After saying this, Jesus lifted up his eyes to heaven and said, “Father, the hour has come! Give glory to your Son, that the Son may give glory to you. You have given him power over all humanity, so that he may give eternal life to all those you entrusted to him. For this is eternal life: to know you, the only true God, and the One you sent, Jesus Christ.
I have glorified you on earth and finished the work that you gave me to do. Now, Father, give me, in your presence, the same glory I had with you before the world began.
I have made your name known to those you gave me from the world. They were yours, and you gave them to me, and they kept your word. And now they know that whatever you entrusted to me, is indeed from you. I have given them the teaching I received from you, and they accepted it, and know in truth that I came from you; and they believe that you sent me.
I pray for them. I do not pray for the world, but for those who belong to you, and whom you have given to me. Indeed, all I have is yours, and all you have is mine; and now they are my glory. I am no longer in the world, but they are in the world, and I come to you.
The saint we are remembering today is better known as Fr. Damien, the name he received when he made his religious profession in the Congregation of the Sacred Hearts of Jesus and Mary. He was born in Belgium in 1840 and died in 1889 at Molokai, Hawaii, USA.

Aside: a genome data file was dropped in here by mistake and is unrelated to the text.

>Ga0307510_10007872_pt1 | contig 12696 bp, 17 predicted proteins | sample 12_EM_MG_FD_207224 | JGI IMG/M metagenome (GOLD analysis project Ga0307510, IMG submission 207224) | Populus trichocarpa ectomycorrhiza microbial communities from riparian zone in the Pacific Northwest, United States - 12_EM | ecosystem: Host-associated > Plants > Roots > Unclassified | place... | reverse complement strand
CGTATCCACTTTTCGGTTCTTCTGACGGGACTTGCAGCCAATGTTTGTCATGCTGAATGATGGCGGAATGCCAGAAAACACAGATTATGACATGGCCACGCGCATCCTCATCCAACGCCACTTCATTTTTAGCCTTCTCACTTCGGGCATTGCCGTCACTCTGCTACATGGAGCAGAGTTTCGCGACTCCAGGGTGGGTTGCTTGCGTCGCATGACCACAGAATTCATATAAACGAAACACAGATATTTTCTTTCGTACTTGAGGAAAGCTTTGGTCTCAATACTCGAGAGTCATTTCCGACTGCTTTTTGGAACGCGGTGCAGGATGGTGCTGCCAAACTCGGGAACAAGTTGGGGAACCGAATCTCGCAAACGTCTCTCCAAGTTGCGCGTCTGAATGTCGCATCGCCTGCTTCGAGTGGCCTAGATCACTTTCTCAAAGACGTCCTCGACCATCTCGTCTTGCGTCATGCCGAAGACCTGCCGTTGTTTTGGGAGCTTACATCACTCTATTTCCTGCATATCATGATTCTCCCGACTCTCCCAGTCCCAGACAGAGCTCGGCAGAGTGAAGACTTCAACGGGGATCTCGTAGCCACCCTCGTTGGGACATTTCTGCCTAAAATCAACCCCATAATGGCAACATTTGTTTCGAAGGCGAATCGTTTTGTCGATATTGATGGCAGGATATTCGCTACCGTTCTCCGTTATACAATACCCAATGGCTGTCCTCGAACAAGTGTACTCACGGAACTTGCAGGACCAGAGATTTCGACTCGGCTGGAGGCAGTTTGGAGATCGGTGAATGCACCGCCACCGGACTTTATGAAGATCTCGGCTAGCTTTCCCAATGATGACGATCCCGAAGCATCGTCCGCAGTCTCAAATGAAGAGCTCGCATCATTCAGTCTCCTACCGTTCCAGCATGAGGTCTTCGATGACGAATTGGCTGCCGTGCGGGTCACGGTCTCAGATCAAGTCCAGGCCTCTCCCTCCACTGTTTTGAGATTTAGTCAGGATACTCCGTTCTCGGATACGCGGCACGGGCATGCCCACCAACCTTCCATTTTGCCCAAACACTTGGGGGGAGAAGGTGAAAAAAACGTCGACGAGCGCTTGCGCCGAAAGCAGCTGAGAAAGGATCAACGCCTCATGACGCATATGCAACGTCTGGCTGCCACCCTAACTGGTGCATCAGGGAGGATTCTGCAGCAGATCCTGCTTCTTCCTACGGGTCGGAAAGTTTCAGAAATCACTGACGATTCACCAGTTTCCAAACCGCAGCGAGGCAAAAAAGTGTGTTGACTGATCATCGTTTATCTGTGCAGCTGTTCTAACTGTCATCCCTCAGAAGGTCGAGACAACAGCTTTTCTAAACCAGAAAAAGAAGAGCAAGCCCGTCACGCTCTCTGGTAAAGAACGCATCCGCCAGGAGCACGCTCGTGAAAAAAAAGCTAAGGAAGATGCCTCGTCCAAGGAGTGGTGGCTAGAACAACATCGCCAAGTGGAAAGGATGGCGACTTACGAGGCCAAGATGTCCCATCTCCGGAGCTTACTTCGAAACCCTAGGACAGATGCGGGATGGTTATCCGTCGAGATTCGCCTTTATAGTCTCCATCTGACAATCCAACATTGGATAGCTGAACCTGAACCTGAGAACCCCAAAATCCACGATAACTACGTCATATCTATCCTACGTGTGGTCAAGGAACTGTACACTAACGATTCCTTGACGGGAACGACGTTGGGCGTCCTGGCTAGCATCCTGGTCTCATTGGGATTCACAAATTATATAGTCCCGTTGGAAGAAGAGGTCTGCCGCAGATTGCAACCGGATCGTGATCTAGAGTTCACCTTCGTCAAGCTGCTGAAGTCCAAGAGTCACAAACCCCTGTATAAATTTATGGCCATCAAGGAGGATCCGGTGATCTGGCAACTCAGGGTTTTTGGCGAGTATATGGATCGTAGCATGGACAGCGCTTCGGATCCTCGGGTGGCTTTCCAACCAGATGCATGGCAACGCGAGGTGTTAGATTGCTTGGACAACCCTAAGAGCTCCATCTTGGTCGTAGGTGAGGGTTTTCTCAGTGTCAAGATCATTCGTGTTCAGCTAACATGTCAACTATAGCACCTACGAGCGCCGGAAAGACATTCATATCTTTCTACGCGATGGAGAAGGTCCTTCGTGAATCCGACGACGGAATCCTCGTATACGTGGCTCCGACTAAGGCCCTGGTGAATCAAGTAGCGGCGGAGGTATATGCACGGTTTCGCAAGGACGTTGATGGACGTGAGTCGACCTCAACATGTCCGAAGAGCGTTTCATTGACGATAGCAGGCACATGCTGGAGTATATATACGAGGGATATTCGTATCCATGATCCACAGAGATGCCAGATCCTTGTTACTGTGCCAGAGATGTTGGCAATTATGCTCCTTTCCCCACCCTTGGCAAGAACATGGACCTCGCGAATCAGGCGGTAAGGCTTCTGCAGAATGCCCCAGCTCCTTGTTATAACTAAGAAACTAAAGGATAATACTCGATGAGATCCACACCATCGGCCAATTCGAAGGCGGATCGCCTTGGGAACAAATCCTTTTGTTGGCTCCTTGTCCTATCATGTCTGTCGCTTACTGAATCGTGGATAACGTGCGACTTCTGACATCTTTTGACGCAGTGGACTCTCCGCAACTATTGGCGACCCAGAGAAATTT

In 1864 he was sent to Honolulu, Hawaii, was ordained a priest there and served 8 years as a missionary on the islands of Puna and Kohala. In 1873 he volunteered to go and work at a leper colony on the island of Molokai. There, alone during 10 years with 800 lepers, he served as physician, counselor, teacher, house-builder, sheriff, grave-digger and undertaker in order to transform their prison into a home. He effectively fought the immorality, drunkenness and lawlessness all around him. By 1884 he himself had contracted leprosy and, as a leper, continued to serve his brother lepers for the next 5 years, until his death. He would often say in his homilies, “we lepers,” and his congregation could see from his deformed hands and face that he had truly become one of them. This great man is the patron of lepers and those with incurable diseases, particularly AIDS.
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